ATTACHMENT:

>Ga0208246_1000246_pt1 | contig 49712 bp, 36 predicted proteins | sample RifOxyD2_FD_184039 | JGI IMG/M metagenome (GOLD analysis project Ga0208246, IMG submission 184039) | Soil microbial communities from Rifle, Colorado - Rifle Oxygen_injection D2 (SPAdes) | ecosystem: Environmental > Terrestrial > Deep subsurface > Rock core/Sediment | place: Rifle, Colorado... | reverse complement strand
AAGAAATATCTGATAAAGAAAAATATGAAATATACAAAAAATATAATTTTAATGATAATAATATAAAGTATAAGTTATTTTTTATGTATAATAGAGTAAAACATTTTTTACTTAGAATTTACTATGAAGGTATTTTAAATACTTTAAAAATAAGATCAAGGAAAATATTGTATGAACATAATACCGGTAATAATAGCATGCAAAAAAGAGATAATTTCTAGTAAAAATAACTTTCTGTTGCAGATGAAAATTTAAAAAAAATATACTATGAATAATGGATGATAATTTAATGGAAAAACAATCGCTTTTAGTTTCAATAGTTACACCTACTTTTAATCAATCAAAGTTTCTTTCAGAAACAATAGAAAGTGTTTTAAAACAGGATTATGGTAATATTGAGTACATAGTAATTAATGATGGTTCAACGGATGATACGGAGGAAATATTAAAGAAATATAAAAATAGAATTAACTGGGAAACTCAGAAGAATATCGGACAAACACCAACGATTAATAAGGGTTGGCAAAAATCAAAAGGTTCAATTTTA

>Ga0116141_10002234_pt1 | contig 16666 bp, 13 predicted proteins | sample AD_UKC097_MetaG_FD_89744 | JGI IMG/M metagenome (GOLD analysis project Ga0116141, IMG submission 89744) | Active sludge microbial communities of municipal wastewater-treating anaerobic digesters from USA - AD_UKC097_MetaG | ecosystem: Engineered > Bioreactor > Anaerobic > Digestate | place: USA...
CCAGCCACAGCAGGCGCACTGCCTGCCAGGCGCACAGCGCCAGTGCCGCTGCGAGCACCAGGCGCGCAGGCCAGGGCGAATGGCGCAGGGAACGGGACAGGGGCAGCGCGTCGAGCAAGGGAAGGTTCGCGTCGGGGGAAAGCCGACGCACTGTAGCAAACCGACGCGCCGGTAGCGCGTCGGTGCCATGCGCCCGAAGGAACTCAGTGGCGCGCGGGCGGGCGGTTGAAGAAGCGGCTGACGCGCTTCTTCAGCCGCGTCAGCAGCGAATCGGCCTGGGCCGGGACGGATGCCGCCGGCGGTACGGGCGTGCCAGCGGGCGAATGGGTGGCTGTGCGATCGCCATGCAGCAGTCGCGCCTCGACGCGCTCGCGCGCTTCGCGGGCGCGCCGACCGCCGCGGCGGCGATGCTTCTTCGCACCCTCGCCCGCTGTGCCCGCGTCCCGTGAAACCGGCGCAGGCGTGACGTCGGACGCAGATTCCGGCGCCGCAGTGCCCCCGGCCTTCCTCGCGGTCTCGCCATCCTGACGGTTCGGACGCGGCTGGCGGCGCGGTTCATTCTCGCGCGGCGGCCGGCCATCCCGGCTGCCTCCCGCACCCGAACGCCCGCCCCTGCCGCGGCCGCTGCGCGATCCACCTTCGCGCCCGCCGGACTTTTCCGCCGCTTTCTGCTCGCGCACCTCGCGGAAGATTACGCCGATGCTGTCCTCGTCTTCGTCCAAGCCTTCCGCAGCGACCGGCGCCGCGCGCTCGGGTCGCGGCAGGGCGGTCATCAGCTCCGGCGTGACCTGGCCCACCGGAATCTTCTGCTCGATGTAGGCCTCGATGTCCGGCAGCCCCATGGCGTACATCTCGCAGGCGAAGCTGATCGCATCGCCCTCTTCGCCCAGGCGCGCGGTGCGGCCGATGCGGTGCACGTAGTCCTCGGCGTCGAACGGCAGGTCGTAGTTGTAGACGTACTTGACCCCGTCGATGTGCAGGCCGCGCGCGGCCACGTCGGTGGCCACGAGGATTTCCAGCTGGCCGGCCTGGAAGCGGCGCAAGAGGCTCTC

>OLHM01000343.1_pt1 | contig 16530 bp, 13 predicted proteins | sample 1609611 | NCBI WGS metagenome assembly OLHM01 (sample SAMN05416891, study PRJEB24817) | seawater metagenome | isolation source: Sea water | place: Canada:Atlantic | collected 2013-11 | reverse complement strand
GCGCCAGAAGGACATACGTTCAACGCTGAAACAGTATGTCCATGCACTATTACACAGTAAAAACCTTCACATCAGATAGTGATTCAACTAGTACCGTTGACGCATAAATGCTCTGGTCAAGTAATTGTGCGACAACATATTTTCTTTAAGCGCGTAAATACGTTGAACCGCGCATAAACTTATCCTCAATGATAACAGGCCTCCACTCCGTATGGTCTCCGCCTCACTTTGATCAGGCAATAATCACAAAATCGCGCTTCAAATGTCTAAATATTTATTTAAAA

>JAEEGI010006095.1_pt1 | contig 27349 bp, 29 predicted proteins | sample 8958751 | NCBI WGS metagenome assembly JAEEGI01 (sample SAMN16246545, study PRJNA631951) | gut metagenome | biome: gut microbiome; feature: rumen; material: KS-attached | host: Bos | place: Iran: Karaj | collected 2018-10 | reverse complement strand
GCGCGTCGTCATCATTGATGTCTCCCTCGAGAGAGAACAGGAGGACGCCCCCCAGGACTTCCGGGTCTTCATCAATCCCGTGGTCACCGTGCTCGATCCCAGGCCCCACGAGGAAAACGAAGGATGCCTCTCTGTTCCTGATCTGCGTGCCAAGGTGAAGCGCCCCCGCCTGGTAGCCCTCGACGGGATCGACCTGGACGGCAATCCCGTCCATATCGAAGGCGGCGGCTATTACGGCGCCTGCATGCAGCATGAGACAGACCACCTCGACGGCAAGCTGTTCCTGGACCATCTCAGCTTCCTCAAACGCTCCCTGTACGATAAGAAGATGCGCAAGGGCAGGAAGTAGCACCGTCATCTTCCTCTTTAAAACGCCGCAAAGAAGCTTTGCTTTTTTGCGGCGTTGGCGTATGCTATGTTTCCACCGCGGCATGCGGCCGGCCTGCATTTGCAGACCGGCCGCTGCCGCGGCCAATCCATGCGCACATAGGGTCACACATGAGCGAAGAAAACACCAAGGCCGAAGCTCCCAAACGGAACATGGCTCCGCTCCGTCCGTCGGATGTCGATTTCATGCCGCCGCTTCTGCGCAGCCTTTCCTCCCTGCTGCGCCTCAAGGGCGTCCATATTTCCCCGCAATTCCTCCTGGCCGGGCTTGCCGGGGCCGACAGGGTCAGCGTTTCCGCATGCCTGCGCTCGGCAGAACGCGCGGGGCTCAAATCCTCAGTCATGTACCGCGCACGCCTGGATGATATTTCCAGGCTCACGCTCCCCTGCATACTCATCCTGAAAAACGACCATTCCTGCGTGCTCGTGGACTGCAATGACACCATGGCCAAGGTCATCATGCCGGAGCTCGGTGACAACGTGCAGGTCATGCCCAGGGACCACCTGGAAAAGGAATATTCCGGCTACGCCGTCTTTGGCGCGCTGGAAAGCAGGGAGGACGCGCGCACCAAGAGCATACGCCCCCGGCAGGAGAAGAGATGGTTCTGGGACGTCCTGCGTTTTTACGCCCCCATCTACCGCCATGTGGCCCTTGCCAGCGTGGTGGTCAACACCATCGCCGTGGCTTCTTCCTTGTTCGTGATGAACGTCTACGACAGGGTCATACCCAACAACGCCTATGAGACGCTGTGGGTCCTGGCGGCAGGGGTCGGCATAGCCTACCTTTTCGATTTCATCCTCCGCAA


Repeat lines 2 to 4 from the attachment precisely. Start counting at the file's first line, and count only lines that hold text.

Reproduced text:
AAGAAATATCTGATAAAGAAAAATATGAAATATACAAAAAATATAATTTTAATGATAATAATATAAAGTATAAGTTATTTTTTATGTATAATAGAGTAAAACATTTTTTACTTAGAATTTACTATGAAGGTATTTTAAATACTTTAAAAATAAGATCAAGGAAAATATTGTATGAACATAATACCGGTAATAATAGCATGCAAAAAAGAGATAATTTCTAGTAAAAATAACTTTCTGTTGCAGATGAAAATTTAAAAAAAATATACTATGAATAATGGATGATAATTTAATGGAAAAACAATCGCTTTTAGTTTCAATAGTTACACCTACTTTTAATCAATCAAAGTTTCTTTCAGAAACAATAGAAAGTGTTTTAAAACAGGATTATGGTAATATTGAGTACATAGTAATTAATGATGGTTCAACGGATGATACGGAGGAAATATTAAAGAAATATAAAAATAGAATTAACTGGGAAACTCAGAAGAATATCGGACAAACACCAACGATTAATAAGGGTTGGCAAAAATCAAAAGGTTCAATTTTA

>Ga0116141_10002234_pt1 | contig 16666 bp, 13 predicted proteins | sample AD_UKC097_MetaG_FD_89744 | JGI IMG/M metagenome (GOLD analysis project Ga0116141, IMG submission 89744) | Active sludge microbial communities of municipal wastewater-treating anaerobic digesters from USA - AD_UKC097_MetaG | ecosystem: Engineered > Bioreactor > Anaerobic > Digestate | place: USA...
CCAGCCACAGCAGGCGCACTGCCTGCCAGGCGCACAGCGCCAGTGCCGCTGCGAGCACCAGGCGCGCAGGCCAGGGCGAATGGCGCAGGGAACGGGACAGGGGCAGCGCGTCGAGCAAGGGAAGGTTCGCGTCGGGGGAAAGCCGACGCACTGTAGCAAACCGACGCGCCGGTAGCGCGTCGGTGCCATGCGCCCGAAGGAACTCAGTGGCGCGCGGGCGGGCGGTTGAAGAAGCGGCTGACGCGCTTCTTCAGCCGCGTCAGCAGCGAATCGGCCTGGGCCGGGACGGATGCCGCCGGCGGTACGGGCGTGCCAGCGGGCGAATGGGTGGCTGTGCGATCGCCATGCAGCAGTCGCGCCTCGACGCGCTCGCGCGCTTCGCGGGCGCGCCGACCGCCGCGGCGGCGATGCTTCTTCGCACCCTCGCCCGCTGTGCCCGCGTCCCGTGAAACCGGCGCAGGCGTGACGTCGGACGCAGATTCCGGCGCCGCAGTGCCCCCGGCCTTCCTCGCGGTCTCGCCATCCTGACGGTTCGGACGCGGCTGGCGGCGCGGTTCATTCTCGCGCGGCGGCCGGCCATCCCGGCTGCCTCCCGCACCCGAACGCCCGCCCCTGCCGCGGCCGCTGCGCGATCCACCTTCGCGCCCGCCGGACTTTTCCGCCGCTTTCTGCTCGCGCACCTCGCGGAAGATTACGCCGATGCTGTCCTCGTCTTCGTCCAAGCCTTCCGCAGCGACCGGCGCCGCGCGCTCGGGTCGCGGCAGGGCGGTCATCAGCTCCGGCGTGACCTGGCCCACCGGAATCTTCTGCTCGATGTAGGCCTCGATGTCCGGCAGCCCCATGGCGTACATCTCGCAGGCGAAGCTGATCGCATCGCCCTCTTCGCCCAGGCGCGCGGTGCGGCCGATGCGGTGCACGTAGTCCTCGGCGTCGAACGGCAGGTCGTAGTTGTAGACGTACTTGACCCCGTCGATGTGCAGGCCGCGCGCGGCCACGTCGGTGGCCACGAGGATTTCCAGCTGGCCGGCCTGGAAGCGGCGCAAGAGGCTCTC